Work life imbalance also has implications on the relationship among family members as due to the demanding nature of work, it becomes difficult to spend time together which results in lack of bonding among family members (Lee & Brotheridge, 2005). Hence due to this situation, women may experience guilt and regret because they are unable to meet expectations of their families (Abercromby, 2007), (Creating Work Life Balance, 2009).
Unbalanced work and family life also have negative impacts on the part of organizations, as when women workforce are not satisfied with the roles they are playing it reflects in their performance at work place (Tausig & Fenwick, 2001), (Nolan, 2005). According to Straub (2007), Kafetsios’s (2007) and Lambert et al., (2006); collision in work and family life results in reduced levels of job satisfaction, loyalty, organizational commitment, work effort, performance; while increased the level of absenteeism and turnover.
With the changing trends of economic development, equal employment opportunities and others, the issues regarding work-life balance has gained much attention from media and researchers globally (Kirrane & Buckley, 2004). The work-life balance debate mostly discussed the fact that individuals have too much work to do that very little time left for themselves or family (Eikhof, Warhurst, & Haunschild, 2007). As the time spend on work does not only include the contractual hours of employment but it also include the unpaid activities such as unpredictable long journey times, hence the line between work and family is becoming more blurred than before (Hyman & Summers, 2004).
These issues make employers realize the importance of work-life balance in woman’s daily lives in order to get optimal outcomes from the female employees (Leeds list the benefits of better work life balance, 2004), (Jacobs & Gerson, 2001). Hence during 1980’s, many organizations starts to change their internal workplace policies, procedures and benefits. The changes included maternity leave; Employee assistance programs (EAPs), flextime, telecommuting, paid maternity leaves, home-based work, vacation, professional counseling, and child and elder care referral (Bird, 2006), (Hudson inc), (Sunil Joshi, 2002). At present, the work-life balance issues are assumed as the most discussed topic in the field of Human Resource world due to the recognition of its value and need in the lives of females (Smithson & Stokoe, 2005).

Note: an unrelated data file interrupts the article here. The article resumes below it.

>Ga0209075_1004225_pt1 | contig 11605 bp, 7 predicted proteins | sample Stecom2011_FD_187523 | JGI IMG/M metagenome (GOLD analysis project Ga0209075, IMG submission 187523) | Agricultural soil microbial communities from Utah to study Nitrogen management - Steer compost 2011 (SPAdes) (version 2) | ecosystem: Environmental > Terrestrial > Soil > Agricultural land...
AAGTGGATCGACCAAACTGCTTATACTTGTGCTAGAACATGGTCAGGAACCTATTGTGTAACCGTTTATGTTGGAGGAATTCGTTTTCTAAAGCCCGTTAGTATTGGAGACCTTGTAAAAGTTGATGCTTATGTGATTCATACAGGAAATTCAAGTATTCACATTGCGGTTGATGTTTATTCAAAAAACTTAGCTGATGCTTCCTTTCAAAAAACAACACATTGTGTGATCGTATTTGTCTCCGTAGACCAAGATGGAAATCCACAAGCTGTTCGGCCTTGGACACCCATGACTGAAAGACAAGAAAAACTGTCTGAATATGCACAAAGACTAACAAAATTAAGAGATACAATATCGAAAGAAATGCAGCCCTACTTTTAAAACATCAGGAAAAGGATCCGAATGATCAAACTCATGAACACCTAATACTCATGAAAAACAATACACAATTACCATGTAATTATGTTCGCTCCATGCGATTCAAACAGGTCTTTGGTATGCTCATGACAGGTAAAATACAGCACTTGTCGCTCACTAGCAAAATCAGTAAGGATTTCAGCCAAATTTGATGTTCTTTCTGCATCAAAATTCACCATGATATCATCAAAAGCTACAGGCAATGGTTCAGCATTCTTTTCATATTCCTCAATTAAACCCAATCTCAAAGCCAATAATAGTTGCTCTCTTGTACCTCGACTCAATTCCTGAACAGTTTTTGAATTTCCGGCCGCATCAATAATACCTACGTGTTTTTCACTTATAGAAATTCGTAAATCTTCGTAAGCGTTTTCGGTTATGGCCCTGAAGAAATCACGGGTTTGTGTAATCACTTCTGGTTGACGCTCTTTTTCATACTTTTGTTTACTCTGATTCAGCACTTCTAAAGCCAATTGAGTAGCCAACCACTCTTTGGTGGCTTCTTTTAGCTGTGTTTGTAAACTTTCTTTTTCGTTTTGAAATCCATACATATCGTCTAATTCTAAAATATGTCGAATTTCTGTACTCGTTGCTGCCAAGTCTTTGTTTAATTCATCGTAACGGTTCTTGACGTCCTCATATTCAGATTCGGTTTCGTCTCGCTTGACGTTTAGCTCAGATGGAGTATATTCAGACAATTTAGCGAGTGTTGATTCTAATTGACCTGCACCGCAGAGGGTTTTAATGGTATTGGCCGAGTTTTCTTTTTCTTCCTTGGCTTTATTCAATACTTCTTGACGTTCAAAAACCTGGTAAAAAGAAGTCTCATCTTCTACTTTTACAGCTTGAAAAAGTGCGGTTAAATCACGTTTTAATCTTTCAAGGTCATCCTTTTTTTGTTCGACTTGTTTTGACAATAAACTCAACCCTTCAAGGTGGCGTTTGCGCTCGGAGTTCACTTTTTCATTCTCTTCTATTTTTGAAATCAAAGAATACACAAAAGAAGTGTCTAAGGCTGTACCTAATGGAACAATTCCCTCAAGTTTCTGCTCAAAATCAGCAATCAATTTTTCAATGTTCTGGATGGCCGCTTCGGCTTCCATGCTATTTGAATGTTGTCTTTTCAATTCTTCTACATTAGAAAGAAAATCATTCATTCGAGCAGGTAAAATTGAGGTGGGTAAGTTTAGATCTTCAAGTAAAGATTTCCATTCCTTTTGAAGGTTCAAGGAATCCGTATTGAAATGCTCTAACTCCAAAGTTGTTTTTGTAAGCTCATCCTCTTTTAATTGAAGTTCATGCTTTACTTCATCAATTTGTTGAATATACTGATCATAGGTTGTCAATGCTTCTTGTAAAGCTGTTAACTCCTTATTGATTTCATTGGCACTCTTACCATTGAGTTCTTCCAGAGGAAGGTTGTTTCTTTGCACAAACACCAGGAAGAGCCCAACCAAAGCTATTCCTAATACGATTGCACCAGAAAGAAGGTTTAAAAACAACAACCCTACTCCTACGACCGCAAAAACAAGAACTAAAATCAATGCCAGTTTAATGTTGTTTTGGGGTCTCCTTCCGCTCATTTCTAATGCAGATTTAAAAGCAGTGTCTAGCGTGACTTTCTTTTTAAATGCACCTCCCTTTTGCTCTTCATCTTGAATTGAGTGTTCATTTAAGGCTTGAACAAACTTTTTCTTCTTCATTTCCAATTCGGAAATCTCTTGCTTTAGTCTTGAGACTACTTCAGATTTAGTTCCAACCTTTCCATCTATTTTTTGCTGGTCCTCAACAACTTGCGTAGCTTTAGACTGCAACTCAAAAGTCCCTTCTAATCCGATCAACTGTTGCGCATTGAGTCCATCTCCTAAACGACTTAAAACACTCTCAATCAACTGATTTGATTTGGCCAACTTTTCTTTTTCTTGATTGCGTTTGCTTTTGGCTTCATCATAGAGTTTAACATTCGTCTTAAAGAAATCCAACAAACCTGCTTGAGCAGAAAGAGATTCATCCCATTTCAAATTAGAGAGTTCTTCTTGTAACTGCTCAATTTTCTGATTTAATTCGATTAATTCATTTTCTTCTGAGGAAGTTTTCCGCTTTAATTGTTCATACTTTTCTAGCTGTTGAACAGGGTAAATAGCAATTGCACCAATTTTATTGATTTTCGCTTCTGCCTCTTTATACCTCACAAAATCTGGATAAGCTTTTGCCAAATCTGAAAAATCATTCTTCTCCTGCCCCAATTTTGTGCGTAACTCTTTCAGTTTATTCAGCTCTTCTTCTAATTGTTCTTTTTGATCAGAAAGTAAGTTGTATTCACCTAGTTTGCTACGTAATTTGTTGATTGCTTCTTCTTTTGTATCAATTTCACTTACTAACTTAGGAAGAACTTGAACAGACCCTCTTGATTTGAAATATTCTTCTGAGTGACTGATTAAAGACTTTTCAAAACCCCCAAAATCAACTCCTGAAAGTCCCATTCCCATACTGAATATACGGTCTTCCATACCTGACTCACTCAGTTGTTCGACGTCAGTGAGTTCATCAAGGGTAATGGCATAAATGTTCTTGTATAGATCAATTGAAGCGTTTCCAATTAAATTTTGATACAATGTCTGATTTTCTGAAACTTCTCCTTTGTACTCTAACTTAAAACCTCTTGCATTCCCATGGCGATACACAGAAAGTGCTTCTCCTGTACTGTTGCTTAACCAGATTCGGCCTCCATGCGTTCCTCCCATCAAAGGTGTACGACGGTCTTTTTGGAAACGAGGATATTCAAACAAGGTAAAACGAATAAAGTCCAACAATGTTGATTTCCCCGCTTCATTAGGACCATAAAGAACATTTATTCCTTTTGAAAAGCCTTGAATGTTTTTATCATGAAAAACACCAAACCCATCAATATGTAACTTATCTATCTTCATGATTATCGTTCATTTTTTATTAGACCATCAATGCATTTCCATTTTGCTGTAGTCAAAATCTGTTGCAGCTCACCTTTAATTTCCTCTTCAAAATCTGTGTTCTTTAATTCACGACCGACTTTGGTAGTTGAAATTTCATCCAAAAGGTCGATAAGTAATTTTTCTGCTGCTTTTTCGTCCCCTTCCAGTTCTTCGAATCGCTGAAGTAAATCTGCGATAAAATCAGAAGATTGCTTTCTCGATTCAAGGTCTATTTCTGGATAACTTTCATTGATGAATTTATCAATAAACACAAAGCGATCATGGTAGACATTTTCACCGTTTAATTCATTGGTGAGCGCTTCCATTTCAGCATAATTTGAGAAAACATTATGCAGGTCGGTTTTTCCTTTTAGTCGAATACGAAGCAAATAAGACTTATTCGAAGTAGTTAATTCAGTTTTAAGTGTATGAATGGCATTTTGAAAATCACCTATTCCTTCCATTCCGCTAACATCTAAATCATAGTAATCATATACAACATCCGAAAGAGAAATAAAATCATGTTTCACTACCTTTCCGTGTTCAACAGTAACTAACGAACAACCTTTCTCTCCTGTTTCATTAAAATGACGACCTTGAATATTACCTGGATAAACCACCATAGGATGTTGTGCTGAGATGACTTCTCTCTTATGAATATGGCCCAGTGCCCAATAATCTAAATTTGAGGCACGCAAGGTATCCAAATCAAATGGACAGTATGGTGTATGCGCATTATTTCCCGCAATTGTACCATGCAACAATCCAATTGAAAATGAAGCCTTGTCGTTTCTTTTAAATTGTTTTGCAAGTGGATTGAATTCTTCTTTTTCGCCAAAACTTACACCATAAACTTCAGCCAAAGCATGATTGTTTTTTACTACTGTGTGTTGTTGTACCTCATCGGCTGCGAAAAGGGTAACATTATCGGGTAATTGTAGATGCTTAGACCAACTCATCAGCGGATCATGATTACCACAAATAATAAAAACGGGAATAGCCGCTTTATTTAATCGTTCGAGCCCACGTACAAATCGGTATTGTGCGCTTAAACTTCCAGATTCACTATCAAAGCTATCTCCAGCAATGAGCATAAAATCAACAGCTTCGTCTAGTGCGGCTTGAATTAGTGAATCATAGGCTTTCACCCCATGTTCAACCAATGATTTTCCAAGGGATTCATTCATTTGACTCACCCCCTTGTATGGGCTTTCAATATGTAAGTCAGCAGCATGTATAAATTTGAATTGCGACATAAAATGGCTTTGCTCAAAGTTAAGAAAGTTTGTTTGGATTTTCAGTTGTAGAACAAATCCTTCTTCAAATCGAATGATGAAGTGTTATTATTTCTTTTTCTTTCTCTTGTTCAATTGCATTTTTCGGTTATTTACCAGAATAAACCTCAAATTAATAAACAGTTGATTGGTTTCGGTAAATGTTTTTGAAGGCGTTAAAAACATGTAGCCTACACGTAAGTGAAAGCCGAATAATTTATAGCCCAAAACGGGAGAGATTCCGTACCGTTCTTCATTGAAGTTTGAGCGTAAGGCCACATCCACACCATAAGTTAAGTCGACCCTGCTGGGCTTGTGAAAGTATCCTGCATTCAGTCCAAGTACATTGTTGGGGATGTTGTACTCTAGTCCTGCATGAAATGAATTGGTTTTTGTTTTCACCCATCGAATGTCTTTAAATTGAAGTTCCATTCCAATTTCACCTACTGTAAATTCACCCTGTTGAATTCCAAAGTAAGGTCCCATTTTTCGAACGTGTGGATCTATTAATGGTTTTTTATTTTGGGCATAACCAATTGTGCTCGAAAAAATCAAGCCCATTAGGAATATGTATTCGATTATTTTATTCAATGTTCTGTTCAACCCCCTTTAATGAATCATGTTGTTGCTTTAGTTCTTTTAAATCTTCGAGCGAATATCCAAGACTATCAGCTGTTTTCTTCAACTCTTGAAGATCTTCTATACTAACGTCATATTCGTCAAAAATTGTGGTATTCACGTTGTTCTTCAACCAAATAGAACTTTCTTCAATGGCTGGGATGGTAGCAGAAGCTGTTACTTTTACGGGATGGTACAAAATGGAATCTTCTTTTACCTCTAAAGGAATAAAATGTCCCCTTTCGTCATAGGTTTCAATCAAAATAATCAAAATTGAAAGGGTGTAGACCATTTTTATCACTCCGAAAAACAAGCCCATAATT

Considering these consequences resulting from imbalance work and family life, European companies have shown interest in reducing this imbalance and have launched numerous work-life balance programs specifically for females (Sikora, Moore, Grunberg, & Greenberg). According to a research conducted by Caroline Straub; on average 95 percent of European companies offer flexible timings facility to their employees, 79 percent employers allow employees to work from home, 23 percent provides opportunity to take paid vacations and only 34 percent emphasis on child care facilities (Straub, 2007).
However still, a question asked by most individuals today is as to why do work-life balance matter to policy makers, and why it might be of importance to employers? Which has been answered by (Gatrell & Cooper, 2008) through citing Swan and Cooper (2005) that the concept of work-life balance developed initially as a result of European government policies designed to work on addressing the pressures with balancing work and family life together, where both parents were employed. As further addressed by Lewis and Cooper (2005) cited by (Gatrell & Cooper, 2008) it has been observed that, work-life balance policies are associated with presenting employees with the chance to work flexibly, whereas initially the notions of flexible working were considered in equal opportunities program, with a special focus on working mothers. Today it is open to all. This leads to encouraging the concept of work-life balance in clear terms.
In New Zealand, (Kean, 2002) undertook a survey of the employees of 25 organizations which reveals that there is a clear relationship between the work-life balance policies with the employee’s intentions to leave the organization and actual turnover rates. This study suggests that the work-life balance policies have net positive effect on staff turnover rates.